After the most recent Democratic presidential debate in Des Moines, Iowa, it was impossible to avoid the video showing Elizabeth Warren refusing to shake hands with Bernie Sanders.
A day later, CNN found audio from the exchange. Warren had accused Sanders of calling her a liar on national television and Sanders was evasive, dismissively waving her off and turning away. The crux was whether Sanders had told Warren in a private conversation last year he didn’t think a woman could defeat Donald Trump. She said he did; he denied it.
Unlike many debate moments, it had the virtue of being authentic.
In the debate’s broader aftermath, many commentators described it as a ho-hum affair and offered an array of opinions about winners and losers. Depending on whom you like, you could find someone writing or saying that your preferred candidate was awesome.
That same evening in Milwaukee, Donald Trump was doing what he always does — spouting hate, telling lies — and simply being bizarre. “Trump went on another rambling rant about ‘worthless’ new dishwashers, weak showers, and lightbulbs that make you ‘look orange’ at a Milwaukee rally,” said the Business Insider headline.
Two asides. One, does he really think it’s lightbulbs that make him look orange?
Two, I recall covering President Ronald Reagan’s speech many years ago in the same Milwaukee arena. Reagan was relentlessly sunny, all optimism and opportunity. Trump has moved the GOP 180 degrees — it’s all about anger, illusory threats and grievances.
It was another in a seemingly endless string of rallies in which Trump surrounds himself with sycophants. Borrowing a passage from Shakespeare’s Macbeth, Trump’s was a “tale told by an idiot, full of sound and fury, signifying nothing.”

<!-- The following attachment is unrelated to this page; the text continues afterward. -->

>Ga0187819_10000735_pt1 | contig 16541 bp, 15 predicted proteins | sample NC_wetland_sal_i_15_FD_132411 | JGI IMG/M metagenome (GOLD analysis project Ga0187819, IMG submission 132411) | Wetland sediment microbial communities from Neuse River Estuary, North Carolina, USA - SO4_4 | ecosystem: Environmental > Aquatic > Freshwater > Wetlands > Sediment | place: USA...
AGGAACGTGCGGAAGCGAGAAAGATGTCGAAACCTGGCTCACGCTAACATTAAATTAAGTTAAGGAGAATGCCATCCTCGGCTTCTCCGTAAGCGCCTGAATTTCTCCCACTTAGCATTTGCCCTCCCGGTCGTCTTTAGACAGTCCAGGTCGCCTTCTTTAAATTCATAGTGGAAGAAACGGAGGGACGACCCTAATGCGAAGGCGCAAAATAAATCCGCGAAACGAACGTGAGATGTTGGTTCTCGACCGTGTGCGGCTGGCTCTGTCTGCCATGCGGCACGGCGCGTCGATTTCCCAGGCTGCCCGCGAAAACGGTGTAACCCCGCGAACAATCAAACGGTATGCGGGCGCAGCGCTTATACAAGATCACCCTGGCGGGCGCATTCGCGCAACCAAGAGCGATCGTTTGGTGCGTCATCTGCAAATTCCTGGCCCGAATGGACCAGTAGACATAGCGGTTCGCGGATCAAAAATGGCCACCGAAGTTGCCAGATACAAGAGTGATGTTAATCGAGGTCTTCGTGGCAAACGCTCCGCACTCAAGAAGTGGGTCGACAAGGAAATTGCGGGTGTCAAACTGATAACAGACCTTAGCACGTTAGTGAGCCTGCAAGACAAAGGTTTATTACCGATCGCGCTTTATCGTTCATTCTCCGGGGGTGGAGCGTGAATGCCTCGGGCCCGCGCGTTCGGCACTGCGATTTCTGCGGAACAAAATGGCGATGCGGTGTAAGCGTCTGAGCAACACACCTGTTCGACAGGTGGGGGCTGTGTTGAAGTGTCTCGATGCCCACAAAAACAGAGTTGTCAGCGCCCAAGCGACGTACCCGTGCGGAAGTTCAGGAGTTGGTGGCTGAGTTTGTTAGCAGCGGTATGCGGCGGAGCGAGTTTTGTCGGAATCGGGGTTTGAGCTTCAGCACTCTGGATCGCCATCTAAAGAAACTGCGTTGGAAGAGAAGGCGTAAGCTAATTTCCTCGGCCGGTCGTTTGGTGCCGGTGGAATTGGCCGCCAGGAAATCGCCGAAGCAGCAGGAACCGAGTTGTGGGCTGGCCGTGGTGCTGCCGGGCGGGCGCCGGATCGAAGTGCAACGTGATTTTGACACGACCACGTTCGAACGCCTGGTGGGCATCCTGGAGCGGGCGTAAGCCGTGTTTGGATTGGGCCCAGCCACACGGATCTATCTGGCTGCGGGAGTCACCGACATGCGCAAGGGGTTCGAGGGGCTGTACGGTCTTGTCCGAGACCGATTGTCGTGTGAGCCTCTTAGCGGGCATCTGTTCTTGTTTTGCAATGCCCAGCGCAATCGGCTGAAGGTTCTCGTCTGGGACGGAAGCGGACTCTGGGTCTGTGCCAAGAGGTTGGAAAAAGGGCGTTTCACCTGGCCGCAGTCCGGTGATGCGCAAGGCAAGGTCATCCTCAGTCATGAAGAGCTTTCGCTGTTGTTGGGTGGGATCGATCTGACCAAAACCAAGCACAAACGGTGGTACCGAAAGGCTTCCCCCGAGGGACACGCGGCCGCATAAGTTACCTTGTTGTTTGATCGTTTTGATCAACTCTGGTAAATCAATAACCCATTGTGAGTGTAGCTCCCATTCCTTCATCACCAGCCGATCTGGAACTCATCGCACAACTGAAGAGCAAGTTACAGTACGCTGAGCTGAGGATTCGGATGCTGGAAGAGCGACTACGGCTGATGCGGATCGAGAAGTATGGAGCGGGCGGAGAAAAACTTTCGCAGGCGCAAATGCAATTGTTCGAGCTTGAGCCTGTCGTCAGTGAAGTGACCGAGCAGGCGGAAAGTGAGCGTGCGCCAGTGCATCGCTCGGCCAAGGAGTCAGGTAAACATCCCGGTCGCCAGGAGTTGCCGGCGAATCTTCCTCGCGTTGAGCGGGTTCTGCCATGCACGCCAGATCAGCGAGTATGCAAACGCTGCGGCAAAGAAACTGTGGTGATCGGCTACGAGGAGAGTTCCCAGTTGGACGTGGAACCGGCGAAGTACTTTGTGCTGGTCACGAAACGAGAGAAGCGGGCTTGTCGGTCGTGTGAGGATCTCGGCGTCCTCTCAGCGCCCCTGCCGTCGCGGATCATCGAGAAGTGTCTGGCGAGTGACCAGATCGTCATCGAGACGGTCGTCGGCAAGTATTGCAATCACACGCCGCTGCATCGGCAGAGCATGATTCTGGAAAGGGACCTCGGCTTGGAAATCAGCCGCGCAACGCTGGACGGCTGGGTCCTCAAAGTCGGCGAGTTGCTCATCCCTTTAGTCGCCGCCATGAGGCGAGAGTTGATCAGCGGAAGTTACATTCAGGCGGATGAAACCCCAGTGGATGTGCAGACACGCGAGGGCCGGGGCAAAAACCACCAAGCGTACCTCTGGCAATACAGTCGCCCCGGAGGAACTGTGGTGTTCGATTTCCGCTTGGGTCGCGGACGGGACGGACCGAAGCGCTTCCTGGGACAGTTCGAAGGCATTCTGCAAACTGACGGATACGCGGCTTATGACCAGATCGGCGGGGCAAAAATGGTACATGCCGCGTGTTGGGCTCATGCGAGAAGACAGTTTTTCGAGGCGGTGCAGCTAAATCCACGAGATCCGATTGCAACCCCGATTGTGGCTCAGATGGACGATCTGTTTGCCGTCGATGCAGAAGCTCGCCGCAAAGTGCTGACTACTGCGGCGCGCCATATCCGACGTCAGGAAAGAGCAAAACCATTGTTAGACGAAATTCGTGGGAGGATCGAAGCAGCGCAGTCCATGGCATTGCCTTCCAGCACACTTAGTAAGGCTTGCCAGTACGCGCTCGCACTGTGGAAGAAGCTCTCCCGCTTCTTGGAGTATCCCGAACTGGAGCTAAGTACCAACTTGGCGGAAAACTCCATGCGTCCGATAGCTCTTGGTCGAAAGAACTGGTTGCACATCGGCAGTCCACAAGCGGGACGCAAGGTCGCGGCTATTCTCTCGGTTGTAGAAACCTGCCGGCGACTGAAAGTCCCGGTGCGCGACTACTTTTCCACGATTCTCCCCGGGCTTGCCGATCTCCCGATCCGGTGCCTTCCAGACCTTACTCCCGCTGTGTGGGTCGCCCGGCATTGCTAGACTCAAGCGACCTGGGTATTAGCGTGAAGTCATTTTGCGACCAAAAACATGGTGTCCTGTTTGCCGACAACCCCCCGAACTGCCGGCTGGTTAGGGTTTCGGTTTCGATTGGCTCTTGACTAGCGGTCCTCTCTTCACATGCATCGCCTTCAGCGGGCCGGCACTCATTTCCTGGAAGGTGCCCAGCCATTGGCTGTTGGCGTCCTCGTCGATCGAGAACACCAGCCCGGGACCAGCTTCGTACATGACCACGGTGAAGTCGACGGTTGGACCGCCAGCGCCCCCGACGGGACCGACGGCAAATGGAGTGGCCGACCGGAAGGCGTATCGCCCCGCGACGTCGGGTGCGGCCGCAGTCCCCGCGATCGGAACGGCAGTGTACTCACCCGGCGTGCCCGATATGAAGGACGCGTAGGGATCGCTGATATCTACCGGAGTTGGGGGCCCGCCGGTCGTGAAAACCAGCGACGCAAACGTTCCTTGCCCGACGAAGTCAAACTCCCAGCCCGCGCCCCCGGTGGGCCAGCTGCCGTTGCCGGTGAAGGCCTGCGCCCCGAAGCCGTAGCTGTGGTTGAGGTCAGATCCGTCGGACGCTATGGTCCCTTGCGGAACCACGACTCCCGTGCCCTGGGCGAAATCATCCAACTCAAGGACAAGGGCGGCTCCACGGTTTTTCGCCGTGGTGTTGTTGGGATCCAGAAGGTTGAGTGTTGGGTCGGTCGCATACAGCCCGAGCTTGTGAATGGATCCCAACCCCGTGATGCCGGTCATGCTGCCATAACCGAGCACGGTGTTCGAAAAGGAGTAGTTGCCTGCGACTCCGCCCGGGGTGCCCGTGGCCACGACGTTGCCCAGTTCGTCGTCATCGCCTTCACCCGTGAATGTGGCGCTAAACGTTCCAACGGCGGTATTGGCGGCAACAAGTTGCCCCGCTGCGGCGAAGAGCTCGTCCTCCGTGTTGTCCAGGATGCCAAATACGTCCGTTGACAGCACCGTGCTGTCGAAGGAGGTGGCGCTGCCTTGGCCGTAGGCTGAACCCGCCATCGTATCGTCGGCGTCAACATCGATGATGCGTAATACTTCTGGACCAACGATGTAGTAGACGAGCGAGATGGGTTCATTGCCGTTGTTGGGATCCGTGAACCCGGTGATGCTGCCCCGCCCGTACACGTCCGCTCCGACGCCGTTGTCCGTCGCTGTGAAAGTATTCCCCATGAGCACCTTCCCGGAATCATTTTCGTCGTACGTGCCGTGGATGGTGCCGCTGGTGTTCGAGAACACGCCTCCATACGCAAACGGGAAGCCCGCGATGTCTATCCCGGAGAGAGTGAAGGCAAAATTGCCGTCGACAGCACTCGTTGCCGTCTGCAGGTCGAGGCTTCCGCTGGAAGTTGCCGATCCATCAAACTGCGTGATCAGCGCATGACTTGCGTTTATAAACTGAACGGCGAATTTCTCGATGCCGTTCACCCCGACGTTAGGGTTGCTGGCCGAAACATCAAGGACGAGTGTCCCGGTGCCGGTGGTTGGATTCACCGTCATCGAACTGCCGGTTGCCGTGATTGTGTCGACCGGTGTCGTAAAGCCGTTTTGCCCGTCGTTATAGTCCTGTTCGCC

Sadly, the Democratic debate also signified little. It was another tedious, mixed-decision event that probably attracted the already decided and few others. I’d imagine many here were tuned instead to Badgers basketball as they beat Maryland on a last-second shot.
I wonder how much this Ground Hog-day repetition — Democrats squabbling and Trump spewing — matters? Are the eligible voters who will ultimately decide Trump’s fate this fall — by voting or not voting — paying any attention at all?
On this topic is a story by Crooked Media, a group of irreverent Obama administration alums. Jon Favreau, Barack Obama’s former top speechwriter, conducted four 10-person focus groups, including one in Milwaukee, and wrote his impressions under the headline: “What voters want in 2020.”
His conclusions are instructive: “More than anything else, what stayed with me after the focus groups was the overwhelming cynicism these voters have towards almost every American institution. What unites most of them isn’t just disgust and disappointment with Trump, but with a political system that only seems to work for a shrinking number of people who aren’t them.
“The cynicism also extends to both political parties, even though I’d argue that it’s largely been Republican politicians and right-wing media personalities who’ve degraded our institutions and divided the country for profit,” he wrote.